By scrapping Section 66A, we are the land of the free
By declaring as unconstitutional Section 66A of the Information Technology Act the apex court has resolutely set in stone the freedom to express ourselves, without the fear of the State.
It is almost as if we were fighting for basic civil rights all over again and won the battle. Just as we were all despairing about the state of public institutions and the threats to women and minorities from various cultural and political agendas, the Supreme Court has given us a rare moment of exultation. By declaring as unconstitutional Section 66A of the Information Technology Act the apex court has resolutely set in stone the freedom to express ourselves, without the fear of the State.
Section 66A was a badly drafted piece of legislation that should never have found a place in one of the world’s great democracies. It listed punishments for sending ‘offensive messages’ through the internet and reckoned that communicating any information ‘grossly offensive’ or one that inconvenienced and insulted constituted a criminal offence that was punishable by up to three years in prison. Contrary to governmental assurances the Act was grossly misused in practice. There were at least 10 high-profile cases, including the arrests of a cartoonist for lampooning Parliament, young girls for a Facebook post questioning the need for a Mumbai shutdown after Bal Thackeray’s death and a businessman for raising questions about the wealth of a politician. Justices Jasti Chelameshwar and Rohinton Nariman rightly concluded that ‘the law hit at the root of liberty and freedom’. They underlined that our Constitution provides for liberty of thought, expression and belief and ruled that Section 66A was ‘vague in its entirety’.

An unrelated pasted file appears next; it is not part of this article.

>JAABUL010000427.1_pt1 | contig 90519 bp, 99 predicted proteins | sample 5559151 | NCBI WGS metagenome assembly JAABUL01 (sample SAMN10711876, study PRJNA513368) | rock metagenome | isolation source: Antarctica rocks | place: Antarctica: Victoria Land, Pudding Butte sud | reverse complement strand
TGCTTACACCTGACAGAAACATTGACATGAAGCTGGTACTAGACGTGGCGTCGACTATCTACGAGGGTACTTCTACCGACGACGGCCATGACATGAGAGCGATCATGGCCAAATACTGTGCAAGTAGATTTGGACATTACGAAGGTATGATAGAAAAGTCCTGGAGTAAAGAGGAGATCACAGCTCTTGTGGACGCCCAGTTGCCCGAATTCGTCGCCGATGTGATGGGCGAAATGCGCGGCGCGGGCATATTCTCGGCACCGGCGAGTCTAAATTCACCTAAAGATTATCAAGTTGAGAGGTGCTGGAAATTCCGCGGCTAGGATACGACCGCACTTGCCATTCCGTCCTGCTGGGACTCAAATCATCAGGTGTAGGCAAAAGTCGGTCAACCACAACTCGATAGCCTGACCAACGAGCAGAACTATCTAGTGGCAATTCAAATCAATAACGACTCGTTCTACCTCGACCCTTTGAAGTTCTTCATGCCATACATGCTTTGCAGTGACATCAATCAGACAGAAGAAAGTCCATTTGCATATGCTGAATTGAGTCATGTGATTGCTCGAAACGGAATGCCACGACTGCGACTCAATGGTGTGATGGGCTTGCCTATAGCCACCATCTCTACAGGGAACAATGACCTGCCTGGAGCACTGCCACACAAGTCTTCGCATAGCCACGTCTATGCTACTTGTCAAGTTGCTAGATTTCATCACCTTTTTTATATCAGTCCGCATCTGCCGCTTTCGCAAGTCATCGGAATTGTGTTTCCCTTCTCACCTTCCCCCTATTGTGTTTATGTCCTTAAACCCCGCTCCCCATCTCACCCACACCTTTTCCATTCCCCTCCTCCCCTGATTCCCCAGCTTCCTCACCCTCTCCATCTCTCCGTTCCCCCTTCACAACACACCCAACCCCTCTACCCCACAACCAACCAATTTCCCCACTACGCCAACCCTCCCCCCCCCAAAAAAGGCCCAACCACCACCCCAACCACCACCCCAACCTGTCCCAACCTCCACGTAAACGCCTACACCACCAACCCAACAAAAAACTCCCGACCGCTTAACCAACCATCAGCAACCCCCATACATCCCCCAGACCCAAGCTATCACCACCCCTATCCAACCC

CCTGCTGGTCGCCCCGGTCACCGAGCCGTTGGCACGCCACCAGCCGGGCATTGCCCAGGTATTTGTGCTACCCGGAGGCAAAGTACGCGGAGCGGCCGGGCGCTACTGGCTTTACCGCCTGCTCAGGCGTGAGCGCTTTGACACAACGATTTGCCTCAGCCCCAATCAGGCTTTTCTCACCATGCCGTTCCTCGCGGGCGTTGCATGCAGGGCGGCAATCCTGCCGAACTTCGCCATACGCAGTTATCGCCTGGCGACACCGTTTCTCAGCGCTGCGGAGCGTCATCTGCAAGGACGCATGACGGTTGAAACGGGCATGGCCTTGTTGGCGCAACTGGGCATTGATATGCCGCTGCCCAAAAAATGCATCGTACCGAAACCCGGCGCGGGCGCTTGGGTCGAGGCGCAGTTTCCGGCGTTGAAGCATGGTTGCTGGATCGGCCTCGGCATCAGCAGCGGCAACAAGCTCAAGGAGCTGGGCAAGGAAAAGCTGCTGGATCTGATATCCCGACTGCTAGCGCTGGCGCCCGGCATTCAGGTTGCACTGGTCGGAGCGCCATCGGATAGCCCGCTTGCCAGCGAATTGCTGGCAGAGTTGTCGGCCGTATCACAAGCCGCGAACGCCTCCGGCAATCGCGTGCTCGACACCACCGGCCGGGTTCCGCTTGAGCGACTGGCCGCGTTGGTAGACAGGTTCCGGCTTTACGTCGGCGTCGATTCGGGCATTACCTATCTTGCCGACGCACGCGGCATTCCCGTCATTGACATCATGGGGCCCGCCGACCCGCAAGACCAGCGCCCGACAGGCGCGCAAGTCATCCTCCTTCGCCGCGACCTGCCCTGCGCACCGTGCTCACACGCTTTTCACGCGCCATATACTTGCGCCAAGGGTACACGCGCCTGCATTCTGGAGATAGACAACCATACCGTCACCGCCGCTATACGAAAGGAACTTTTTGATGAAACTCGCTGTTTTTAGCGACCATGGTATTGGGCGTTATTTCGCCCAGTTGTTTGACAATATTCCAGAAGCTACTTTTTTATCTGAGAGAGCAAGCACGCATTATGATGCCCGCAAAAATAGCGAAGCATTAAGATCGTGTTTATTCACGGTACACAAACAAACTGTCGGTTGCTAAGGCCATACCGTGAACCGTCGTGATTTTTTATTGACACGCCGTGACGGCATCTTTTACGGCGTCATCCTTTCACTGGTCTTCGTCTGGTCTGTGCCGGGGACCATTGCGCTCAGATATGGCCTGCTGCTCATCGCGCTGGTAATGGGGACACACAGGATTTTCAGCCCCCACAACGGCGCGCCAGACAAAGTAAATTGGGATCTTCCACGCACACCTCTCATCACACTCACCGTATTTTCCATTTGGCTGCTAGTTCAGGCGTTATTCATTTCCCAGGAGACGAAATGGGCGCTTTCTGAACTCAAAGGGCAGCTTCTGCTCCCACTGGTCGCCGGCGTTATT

This unpopular legislation was endorsed by the political class, including the Congress and the BJP, which passed it without adequate discussion and continued to back it. Rather than creatively coming to terms with the challenges of balancing liberty and security in the age of the internet, they tried to institute an intimidatory regime that would through selective, exemplary use enforce compliance and self-censorship. The State regrettably did not demonstrate any elective affinity for liberty in the six years that this law was in place. In fact last month the additional solicitor general lamented to the court that the Internet had no checks and balances like pre-censorship for TV and films. Without endorsing blanket approaches, the court indicated that restrictions on freedom had to be justified in terms of incitement to an offence and public disorder, which Section 66A failed to. The verdict in some ways also points to the mobilising power of liberal intelligentsia in India. The campaign against Section 66A began with a petition by a young law student that drew in senior lawyers, civil liberties groups and journalists. We owe them all and Justices Chelameshwar and Nariman a debt of gratitude.